The al-Aqsa Mosque, which is located in Jerusalem,
has significance for the religion of Islam (although its origins are
controversial) – but it is in no way central. The city of Jerusalem is not
mentioned even once in the Koran, nor in regular Muslim prayers. On the other
hand, Jerusalem is a central feature of the Jewish religion and of daily Jewish
prayer and identity. The climax of every Jewish wedding ceremony is when the
groom breaks a glass to symbolize the exile from Jerusalem and repeats a
quotation from Psalm 137: “If I forget you, o Jerusalem, let my right hand
Jewish and Muslim performance in ruling Jerusalem
since 1948 has also been very different. Under Israeli rule over Jerusalem (West
Jerusalem for 19 years and the entire city for 50 years), there has been freedom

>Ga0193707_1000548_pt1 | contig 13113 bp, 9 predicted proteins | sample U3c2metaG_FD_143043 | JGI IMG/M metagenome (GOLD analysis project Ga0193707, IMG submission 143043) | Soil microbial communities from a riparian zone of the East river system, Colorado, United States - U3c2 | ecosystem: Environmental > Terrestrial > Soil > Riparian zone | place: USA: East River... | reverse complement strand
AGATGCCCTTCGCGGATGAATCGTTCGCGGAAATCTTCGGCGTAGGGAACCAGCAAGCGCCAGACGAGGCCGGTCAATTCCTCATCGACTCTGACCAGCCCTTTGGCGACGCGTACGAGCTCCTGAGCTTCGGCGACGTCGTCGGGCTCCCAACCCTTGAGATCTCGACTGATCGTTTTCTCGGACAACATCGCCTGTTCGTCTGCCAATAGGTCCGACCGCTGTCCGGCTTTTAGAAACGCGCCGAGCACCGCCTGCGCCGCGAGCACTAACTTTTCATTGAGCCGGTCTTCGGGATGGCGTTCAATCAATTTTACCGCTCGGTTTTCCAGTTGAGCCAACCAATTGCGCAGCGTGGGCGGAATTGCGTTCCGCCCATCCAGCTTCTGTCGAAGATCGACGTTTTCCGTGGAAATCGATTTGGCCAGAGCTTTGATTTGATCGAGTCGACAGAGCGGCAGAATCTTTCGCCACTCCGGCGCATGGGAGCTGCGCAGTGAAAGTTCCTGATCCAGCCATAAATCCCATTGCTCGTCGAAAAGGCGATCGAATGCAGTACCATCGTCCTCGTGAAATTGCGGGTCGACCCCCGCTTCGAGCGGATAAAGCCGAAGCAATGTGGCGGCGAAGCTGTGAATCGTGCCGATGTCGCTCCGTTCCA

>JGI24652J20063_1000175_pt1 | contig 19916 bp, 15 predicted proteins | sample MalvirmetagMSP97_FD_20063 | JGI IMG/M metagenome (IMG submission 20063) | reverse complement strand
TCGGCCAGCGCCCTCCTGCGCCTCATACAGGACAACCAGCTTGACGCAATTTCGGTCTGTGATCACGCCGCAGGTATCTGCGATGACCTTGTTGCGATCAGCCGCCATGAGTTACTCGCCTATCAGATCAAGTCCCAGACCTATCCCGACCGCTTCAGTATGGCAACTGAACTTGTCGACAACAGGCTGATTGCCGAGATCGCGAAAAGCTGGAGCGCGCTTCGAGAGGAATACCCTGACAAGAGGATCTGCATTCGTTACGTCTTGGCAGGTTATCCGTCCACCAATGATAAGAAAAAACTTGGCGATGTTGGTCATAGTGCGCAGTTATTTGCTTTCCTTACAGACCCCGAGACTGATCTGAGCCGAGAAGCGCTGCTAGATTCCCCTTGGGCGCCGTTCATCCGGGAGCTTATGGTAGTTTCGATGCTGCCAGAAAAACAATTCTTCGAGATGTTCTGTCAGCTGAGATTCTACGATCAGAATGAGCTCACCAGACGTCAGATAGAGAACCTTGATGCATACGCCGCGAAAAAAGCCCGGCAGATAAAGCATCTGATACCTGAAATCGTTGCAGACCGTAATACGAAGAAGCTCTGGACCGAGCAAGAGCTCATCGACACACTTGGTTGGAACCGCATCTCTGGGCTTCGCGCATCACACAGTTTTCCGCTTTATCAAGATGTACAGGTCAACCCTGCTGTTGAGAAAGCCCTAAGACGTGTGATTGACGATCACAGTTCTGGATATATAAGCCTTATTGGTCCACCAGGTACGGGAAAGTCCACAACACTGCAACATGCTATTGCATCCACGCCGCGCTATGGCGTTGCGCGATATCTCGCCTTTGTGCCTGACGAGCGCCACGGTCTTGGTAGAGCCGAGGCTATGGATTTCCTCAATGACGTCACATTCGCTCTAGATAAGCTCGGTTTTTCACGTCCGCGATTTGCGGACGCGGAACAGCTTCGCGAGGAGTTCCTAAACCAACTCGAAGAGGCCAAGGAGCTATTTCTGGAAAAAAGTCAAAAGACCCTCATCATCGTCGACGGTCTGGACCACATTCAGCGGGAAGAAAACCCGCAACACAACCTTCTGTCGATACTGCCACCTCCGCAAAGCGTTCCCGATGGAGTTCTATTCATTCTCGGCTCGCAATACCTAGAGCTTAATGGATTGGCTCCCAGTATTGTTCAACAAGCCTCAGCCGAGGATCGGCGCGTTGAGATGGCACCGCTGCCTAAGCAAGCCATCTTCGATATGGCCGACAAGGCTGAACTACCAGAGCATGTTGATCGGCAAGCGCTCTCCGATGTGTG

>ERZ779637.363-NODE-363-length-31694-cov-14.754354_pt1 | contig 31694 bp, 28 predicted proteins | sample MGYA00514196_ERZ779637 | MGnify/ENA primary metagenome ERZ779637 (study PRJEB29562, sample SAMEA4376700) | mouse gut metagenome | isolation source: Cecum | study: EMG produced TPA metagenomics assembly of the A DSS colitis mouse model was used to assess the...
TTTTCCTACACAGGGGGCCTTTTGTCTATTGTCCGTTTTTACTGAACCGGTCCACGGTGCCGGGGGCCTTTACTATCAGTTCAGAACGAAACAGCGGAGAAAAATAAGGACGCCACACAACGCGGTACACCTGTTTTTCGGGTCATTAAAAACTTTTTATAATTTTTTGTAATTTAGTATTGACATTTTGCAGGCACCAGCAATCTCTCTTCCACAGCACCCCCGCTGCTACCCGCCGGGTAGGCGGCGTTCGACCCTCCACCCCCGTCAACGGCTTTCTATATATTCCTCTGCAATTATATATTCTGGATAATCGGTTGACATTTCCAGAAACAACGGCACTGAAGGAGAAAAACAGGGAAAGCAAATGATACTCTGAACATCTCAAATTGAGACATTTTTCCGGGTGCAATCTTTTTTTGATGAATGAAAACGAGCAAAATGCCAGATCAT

of religion and protection of the holy sites of all religions. During the 19
years of Jordanian rule over East Jerusalem, Jews were not allowed entry even to
the Jewish Quarter, and Jewish religious sites were destroyed.
The religion of Islam takes no notice of Jerusalem as
a city. Muslims have expressed interest in Jerusalem only when it was ruled by
non-Muslims. For over a thousand years of Muslim rule over Jerusalem, it was
never made into the capital of any part of the Muslim empire, not even the local
district. From 1948 to 1967, when it was ruled by Jordan, Jerusalem was treated
as inferior to Amman. By contrast, the city of Jerusalem has always been a major
concern of the Jewish religion and of Jewish identity, including throughout the
nearly 2,000 years during which it was in the hands of others. Israel cannot
survive as a Jewish state without Jerusalem as its capital.
Israeli and Palestinian interests in the future of